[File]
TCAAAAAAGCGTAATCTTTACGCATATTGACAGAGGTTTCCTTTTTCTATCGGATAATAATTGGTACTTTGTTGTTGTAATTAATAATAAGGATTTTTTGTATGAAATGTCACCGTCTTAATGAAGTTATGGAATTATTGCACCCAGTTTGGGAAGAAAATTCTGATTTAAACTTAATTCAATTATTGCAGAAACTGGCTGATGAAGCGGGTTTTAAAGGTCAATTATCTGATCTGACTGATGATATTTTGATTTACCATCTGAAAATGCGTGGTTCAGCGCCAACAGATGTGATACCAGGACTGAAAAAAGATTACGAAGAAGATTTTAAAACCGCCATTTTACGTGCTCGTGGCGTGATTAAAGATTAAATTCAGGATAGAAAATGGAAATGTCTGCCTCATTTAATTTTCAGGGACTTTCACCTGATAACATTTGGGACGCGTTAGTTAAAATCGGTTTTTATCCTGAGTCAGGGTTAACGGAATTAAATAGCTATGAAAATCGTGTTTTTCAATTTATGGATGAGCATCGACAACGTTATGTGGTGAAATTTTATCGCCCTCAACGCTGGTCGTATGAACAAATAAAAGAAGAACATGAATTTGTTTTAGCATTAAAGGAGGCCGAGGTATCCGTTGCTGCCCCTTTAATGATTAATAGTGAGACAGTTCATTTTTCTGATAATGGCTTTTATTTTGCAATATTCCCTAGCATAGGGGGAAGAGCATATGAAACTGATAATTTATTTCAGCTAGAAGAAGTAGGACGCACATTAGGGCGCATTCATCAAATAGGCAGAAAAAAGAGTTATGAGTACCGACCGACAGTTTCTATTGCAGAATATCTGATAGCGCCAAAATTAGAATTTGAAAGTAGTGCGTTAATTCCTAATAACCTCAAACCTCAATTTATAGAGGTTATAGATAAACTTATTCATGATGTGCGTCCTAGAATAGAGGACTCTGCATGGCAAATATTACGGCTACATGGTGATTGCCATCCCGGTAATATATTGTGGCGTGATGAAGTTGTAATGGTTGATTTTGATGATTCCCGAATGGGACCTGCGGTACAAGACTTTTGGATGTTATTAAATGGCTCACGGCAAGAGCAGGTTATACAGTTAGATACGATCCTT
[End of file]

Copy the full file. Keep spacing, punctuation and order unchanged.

TCAAAAAAGCGTAATCTTTACGCATATTGACAGAGGTTTCCTTTTTCTATCGGATAATAATTGGTACTTTGTTGTTGTAATTAATAATAAGGATTTTTTGTATGAAATGTCACCGTCTTAATGAAGTTATGGAATTATTGCACCCAGTTTGGGAAGAAAATTCTGATTTAAACTTAATTCAATTATTGCAGAAACTGGCTGATGAAGCGGGTTTTAAAGGTCAATTATCTGATCTGACTGATGATATTTTGATTTACCATCTGAAAATGCGTGGTTCAGCGCCAACAGATGTGATACCAGGACTGAAAAAAGATTACGAAGAAGATTTTAAAACCGCCATTTTACGTGCTCGTGGCGTGATTAAAGATTAAATTCAGGATAGAAAATGGAAATGTCTGCCTCATTTAATTTTCAGGGACTTTCACCTGATAACATTTGGGACGCGTTAGTTAAAATCGGTTTTTATCCTGAGTCAGGGTTAACGGAATTAAATAGCTATGAAAATCGTGTTTTTCAATTTATGGATGAGCATCGACAACGTTATGTGGTGAAATTTTATCGCCCTCAACGCTGGTCGTATGAACAAATAAAAGAAGAACATGAATTTGTTTTAGCATTAAAGGAGGCCGAGGTATCCGTTGCTGCCCCTTTAATGATTAATAGTGAGACAGTTCATTTTTCTGATAATGGCTTTTATTTTGCAATATTCCCTAGCATAGGGGGAAGAGCATATGAAACTGATAATTTATTTCAGCTAGAAGAAGTAGGACGCACATTAGGGCGCATTCATCAAATAGGCAGAAAAAAGAGTTATGAGTACCGACCGACAGTTTCTATTGCAGAATATCTGATAGCGCCAAAATTAGAATTTGAAAGTAGTGCGTTAATTCCTAATAACCTCAAACCTCAATTTATAGAGGTTATAGATAAACTTATTCATGATGTGCGTCCTAGAATAGAGGACTCTGCATGGCAAATATTACGGCTACATGGTGATTGCCATCCCGGTAATATATTGTGGCGTGATGAAGTTGTAATGGTTGATTTTGATGATTCCCGAATGGGACCTGCGGTACAAGACTTTTGGATGTTATTAAATGGCTCACGGCAAGAGCAGGTTATACAGTTAGATACGATCCTT